The barriers are going up across south Wales. Huge steel fences block off buildings, including Cardiff castle. Roads are closed. Children are promised a shorter school day or maybe no school at all. Rail services are disrupted. All so that a group of politicians and military men can meet in a country hotel outside Newport for a September 4 and 5 NATO summit to plan more of the military interventions that have contributed to a world now more seriously threatened by major wars than at any time since 1945.
The Scottish Socialist Party is pushing a “yes” vote in Scotland’s September 18 referendum on independence. SSP national spokesperson Colin Fox is part of the Advisory Board of Yes Scotland, the cross-party campaign for Scottish independence. He wrote a pamphlet with a vision for what an independent Scotland could look like, called “For a Modern, Democratic Republic”.
The appointment of dictator Prayuth Chan-ocha as prime minister by his hand-picked military parliament was such an unsurprising non-event that Prayuth did not even bother to attend. The so-called “vote” was unanimous. Prayuth has set himself up as Thailand’s “Supremo”, placing himself in charge of all important posts. This harks back to the dark old days of the military dictatorships in the 1960s and 1970s. As acclaimed writer Wat Wanyangkoon said: “The junta is detritus left over from the Cold War.”
Claims and counter claims by Imran Khan’s Pakistan Tehreek Insaaf (PTI), Mullah Tahir Qadri’s Pakistan Awami Tehreek (PAT) and the governing party of Pakistan, the Muslim League Nawaz (PMLN), of who contacted the army chief first for “mediation” or “facilitation” have puzzled the vast majority of people in Pakistan.
Ecuador's pro-US neoliberal president Lucio Gutierrez was ousted in 2005. Since then, relations between Ecuador and the United States have deteriorated, with the Andean nation’s increasing rejection of US hegemony. The government of Rafael Correa, first elected in 2006, has broken from the neoliberal doctrines Washington has imposed on Latin America. It has embraced regional integration, moving closer to its neighbours and further away from the US. Diplomatic cables published by WikiLeaks show how hard the US fought to control Ecuador's future post-Gutierrez.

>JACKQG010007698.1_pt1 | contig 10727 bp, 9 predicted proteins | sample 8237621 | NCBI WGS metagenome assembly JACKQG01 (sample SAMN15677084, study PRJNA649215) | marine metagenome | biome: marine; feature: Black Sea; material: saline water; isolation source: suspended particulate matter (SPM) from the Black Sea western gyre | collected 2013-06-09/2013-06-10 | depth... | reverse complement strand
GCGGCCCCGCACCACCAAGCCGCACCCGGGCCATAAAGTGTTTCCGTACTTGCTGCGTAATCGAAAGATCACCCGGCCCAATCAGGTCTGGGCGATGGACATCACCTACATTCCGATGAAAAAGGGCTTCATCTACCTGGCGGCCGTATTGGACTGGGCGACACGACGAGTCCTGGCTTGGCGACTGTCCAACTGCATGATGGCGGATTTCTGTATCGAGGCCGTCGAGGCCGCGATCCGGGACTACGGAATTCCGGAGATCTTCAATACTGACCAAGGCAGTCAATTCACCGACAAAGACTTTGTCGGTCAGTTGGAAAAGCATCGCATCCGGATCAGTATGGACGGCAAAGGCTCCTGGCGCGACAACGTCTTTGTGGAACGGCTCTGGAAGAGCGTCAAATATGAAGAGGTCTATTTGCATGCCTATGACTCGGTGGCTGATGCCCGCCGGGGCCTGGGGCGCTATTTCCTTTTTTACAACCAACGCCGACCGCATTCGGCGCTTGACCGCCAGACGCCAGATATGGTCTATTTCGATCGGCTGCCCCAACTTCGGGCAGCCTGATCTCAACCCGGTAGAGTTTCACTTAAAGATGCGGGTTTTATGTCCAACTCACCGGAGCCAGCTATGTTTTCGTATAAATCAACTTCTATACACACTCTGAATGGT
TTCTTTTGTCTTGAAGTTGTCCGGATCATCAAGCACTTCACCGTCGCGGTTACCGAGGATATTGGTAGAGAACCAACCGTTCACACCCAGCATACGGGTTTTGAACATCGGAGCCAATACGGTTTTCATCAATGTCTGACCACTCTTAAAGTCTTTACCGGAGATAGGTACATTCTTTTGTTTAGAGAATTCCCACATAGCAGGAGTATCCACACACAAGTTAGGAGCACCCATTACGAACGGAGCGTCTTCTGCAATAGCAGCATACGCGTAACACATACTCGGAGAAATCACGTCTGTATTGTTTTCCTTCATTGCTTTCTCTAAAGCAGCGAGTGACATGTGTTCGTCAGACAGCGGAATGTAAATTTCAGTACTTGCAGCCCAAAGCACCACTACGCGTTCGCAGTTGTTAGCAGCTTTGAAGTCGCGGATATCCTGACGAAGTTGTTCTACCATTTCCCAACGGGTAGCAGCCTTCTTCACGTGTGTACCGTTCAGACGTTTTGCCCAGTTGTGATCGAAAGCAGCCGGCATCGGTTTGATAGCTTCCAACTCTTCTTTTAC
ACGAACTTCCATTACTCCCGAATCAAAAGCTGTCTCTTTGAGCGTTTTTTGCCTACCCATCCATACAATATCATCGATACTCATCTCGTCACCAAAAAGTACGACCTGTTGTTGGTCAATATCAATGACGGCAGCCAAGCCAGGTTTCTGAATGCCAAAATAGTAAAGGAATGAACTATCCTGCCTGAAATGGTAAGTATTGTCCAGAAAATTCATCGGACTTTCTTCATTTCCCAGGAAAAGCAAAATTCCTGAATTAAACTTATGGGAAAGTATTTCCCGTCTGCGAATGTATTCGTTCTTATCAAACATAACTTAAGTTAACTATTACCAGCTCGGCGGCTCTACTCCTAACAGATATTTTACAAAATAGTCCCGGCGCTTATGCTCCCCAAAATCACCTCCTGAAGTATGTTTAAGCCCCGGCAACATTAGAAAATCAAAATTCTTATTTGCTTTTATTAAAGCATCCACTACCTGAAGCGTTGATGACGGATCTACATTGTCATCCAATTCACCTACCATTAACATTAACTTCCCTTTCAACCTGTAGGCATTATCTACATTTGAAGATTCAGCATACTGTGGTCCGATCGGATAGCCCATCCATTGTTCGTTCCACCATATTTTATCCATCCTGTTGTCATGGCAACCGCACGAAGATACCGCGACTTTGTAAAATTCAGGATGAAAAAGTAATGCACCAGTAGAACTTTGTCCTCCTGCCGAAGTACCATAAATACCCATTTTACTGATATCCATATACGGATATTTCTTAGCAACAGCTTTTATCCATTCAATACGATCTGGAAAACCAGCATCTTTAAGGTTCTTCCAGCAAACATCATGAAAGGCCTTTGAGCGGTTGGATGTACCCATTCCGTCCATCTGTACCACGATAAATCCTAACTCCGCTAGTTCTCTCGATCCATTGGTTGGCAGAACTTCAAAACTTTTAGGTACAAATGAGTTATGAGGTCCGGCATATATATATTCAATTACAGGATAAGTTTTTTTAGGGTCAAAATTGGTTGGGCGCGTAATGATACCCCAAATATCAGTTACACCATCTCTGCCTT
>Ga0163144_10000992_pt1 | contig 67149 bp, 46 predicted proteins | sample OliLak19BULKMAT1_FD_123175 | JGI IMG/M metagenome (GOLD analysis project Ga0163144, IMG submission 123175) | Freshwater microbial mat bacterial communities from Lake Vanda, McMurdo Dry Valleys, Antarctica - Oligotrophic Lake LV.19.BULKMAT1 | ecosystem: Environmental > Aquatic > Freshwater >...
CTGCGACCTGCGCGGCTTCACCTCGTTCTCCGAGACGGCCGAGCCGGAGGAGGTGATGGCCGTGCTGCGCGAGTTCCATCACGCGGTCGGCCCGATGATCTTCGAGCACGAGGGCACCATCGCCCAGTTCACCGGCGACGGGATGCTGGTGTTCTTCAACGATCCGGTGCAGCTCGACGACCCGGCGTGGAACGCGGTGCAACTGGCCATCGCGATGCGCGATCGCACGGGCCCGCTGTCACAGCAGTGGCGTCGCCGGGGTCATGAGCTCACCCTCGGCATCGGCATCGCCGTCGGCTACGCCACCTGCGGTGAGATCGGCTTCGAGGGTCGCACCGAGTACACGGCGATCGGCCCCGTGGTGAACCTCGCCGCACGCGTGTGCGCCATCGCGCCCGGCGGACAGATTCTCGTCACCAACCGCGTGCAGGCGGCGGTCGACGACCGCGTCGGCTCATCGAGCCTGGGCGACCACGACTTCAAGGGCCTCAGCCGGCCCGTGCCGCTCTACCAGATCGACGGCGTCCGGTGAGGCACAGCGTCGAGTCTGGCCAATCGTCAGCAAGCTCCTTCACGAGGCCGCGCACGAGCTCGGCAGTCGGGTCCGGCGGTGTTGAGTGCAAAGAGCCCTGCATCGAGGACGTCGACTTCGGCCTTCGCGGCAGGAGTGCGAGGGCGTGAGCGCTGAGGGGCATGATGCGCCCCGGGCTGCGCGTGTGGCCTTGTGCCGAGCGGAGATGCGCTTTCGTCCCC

Ecuador turns military buildings into hospitals, parks Ecuador will cut its military by 51% over the next 10 years, teleSUR English said on August 28. Ecuadorian defence minister Maria Fernanda Espinosa announced the army´s 516 units would be cut to 252. The measure aims to optimise Ecuador's military presence nationally. “We know now what we have, how to maintain it, and what we need,” she told the press.
The summer sun beat down on August 21 as thousands of Palestinians set out on a silent march in al-Rama, a Palestinian town in the northern Galilee region of present-day Israel, honouring the recently deceased poet and activist Samih al-Qasim. The 76-year-old al-Qasim, who battled cancer for three years, died late on August 19. Placards bearing verses of al-Qasim’s poetry and Palestinian flags bobbed above the marching crowd, which eventually arrived at the town’s main amphitheater. Al-Qasim’s relatives, prominent religious figures and politicians all spoke.
In Place of Fear II: A Socialist Programme for an Independent Scotland By Jim Sillars Vagabond Voices Publishing, 2014 www.inplaceoffear.com Jim Sillars is a well-known and well-respected figure on the Scottish political scene. Elected a Labour Party MP for South Ayrshire in 1970, he shifted away from mainstream Labour Party politics due to his commitment to setting up a Scottish Parliament in Edinburgh.